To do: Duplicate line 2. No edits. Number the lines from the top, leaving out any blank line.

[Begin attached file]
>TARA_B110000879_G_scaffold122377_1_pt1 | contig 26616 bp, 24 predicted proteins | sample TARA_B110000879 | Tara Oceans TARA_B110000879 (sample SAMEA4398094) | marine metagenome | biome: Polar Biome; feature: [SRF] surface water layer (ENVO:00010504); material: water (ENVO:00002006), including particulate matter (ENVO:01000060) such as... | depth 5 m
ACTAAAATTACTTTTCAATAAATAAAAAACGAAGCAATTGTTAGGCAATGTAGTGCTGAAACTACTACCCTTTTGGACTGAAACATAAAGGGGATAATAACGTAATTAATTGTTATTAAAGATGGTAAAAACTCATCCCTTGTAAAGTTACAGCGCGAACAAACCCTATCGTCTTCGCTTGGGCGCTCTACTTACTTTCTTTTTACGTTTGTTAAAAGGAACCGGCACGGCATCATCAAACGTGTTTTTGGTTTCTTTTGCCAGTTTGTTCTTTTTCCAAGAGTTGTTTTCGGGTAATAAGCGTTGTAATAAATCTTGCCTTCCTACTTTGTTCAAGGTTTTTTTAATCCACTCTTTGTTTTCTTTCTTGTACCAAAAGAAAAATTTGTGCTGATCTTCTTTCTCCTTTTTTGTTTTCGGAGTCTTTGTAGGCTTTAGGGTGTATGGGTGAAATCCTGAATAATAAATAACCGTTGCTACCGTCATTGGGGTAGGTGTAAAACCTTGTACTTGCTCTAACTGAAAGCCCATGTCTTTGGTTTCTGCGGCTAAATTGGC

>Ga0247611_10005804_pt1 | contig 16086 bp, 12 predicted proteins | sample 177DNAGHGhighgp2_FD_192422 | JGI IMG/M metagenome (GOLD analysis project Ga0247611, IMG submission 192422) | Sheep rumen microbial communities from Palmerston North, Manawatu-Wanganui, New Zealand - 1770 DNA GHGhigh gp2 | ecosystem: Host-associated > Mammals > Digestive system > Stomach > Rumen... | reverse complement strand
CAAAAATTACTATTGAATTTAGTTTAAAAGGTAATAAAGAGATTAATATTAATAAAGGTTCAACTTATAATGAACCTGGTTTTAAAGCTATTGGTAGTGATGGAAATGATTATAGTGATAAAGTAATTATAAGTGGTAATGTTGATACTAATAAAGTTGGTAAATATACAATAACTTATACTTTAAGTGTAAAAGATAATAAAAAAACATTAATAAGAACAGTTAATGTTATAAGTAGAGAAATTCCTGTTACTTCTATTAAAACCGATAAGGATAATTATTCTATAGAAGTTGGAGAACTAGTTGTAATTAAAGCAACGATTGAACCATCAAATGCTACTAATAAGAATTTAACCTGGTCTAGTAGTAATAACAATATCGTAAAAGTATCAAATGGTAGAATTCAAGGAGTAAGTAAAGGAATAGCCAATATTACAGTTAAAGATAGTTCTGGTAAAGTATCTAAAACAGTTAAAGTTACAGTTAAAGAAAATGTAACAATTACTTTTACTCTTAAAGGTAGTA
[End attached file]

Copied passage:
ACTAAAATTACTTTTCAATAAATAAAAAACGAAGCAATTGTTAGGCAATGTAGTGCTGAAACTACTACCCTTTTGGACTGAAACATAAAGGGGATAATAACGTAATTAATTGTTATTAAAGATGGTAAAAACTCATCCCTTGTAAAGTTACAGCGCGAACAAACCCTATCGTCTTCGCTTGGGCGCTCTACTTACTTTCTTTTTACGTTTGTTAAAAGGAACCGGCACGGCATCATCAAACGTGTTTTTGGTTTCTTTTGCCAGTTTGTTCTTTTTCCAAGAGTTGTTTTCGGGTAATAAGCGTTGTAATAAATCTTGCCTTCCTACTTTGTTCAAGGTTTTTTTAATCCACTCTTTGTTTTCTTTCTTGTACCAAAAGAAAAATTTGTGCTGATCTTCTTTCTCCTTTTTTGTTTTCGGAGTCTTTGTAGGCTTTAGGGTGTATGGGTGAAATCCTGAATAATAAATAACCGTTGCTACCGTCATTGGGGTAGGTGTAAAACCTTGTACTTGCTCTAACTGAAAGCCCATGTCTTTGGTTTCTGCGGCTAAATTGGC